From the Prophet Isaiah:

Wash yourselves; make yourselves clean;
remove the evil of your doings
from before my eyes;
cease to do evil,
learn to do good;
seek justice,
rescue the oppressed,
defend the orphan,
plead for the widow.

(From the Daily Office Lectionary – Isaiah 1:16-17 (NRSV) – December 3, 2012.)
Washing Behind th EarsAdvent is a time of preparation. We are getting ready for the annual feast of remembrance of the birth of Christ; we are getting ready for that unknown time that will come like a thief in the night when the Lord returns in glory to judge the living and the dead.

When I was a kid one of the rituals associated with going to visit someone, or when someone was going to come visit us, was the cleaning up. Taking a bath or shower, scrubbing behind one’s ears, brushing one’s teeth. The latter I could understand; bad breath was to be avoided. But the cleaning behind the ears . . . was somebody going to look at the backs of my ears? Were the people we were going to visit, or the person coming to visit us, really going to inspecting my ears?

Those childhood pre-visit baths come to mind when I read Isaiah’s admonition to “wash yourselves” and “make yourselves clean.” Of course, ears are not the issue here; personal spirits, individual consciences, and social injustices are. What can I do this Advent to seek justice? How can I rescue the oppressed? What measures can I take to defend and plead for the orphan and the widow? Each of us must answer these questions for ourselves, and then act on them. In the midst of shopping, baking, partying, gift-wrapping, decorating, and all the rest, we need to find time to do more than throw a few coins in a red bucket. That may be a start, but earlier in this reading today, the Lord says clearly that “bringing offerings is futile.” (v. 13)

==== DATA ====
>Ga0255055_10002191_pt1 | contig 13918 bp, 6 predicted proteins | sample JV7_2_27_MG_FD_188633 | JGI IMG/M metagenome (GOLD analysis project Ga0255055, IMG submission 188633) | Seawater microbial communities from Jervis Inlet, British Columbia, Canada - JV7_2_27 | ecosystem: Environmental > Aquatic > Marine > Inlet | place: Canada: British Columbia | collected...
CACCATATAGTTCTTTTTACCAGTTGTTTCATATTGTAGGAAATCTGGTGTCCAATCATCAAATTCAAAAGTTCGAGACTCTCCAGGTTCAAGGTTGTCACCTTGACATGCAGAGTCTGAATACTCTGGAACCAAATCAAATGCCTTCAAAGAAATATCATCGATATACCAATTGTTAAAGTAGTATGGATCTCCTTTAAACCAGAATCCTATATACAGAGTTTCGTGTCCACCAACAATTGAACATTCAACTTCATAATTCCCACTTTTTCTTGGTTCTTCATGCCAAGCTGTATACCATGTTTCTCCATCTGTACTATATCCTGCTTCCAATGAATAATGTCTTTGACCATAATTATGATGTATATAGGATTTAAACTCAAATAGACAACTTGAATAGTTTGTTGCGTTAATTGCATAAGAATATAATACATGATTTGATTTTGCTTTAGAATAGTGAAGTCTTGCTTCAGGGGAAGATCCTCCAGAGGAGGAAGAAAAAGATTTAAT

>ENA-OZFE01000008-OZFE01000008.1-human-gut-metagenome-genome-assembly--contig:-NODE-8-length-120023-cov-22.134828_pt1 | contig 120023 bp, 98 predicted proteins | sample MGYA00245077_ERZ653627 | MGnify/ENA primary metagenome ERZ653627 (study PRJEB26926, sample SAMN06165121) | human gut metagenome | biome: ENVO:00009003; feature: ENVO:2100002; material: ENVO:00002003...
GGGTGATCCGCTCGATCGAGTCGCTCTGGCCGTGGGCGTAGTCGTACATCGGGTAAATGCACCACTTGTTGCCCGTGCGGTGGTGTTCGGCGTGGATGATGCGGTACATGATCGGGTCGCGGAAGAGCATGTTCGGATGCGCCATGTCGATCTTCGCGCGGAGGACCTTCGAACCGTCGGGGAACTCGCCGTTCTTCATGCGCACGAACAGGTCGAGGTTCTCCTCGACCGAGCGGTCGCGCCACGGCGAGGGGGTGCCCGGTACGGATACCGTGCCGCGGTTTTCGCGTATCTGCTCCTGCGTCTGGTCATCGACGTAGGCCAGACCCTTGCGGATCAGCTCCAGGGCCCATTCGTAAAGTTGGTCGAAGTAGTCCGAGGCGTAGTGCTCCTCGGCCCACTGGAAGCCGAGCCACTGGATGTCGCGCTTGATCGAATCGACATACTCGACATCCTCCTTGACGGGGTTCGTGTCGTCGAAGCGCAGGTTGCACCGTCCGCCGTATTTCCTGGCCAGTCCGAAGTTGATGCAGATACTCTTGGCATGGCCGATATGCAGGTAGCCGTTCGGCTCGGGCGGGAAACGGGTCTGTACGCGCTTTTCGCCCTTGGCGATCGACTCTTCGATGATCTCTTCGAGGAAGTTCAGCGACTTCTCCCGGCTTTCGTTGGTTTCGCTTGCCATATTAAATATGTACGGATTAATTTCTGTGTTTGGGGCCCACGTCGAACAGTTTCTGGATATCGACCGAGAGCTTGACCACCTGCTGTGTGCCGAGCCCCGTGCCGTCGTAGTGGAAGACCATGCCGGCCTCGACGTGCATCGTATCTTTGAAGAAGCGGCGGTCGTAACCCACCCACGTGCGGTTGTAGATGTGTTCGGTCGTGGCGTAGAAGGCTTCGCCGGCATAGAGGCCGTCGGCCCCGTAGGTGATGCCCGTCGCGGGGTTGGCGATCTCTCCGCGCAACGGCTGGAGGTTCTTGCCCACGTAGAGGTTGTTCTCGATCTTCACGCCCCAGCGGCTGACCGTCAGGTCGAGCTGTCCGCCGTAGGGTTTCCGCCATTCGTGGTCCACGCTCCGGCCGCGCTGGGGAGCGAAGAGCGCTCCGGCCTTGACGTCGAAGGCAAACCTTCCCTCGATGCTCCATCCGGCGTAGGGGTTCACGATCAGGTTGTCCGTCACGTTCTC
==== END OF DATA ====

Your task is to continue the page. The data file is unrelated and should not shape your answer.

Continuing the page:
When the king returns, he will be looking at our lives, not our offerings (as important as those may be to us). It is not enough to pay someone else, even a church or a well-deserving charity, to take care of the poor. When the king like a shepherd separates the sheep from the goats, to those on his right hand he will say, “You gave me something to eat or drink or to wear. You visited me.” He will not say, “You paid for someone else to do these things.” That won’t have been enough; it has to be personal. Each of us must undertake personal actions of justice and kindness; this is how we make ourselves clean.


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Father Funston is the rector of St. Paul’s Episcopal Church, Medina, Ohio.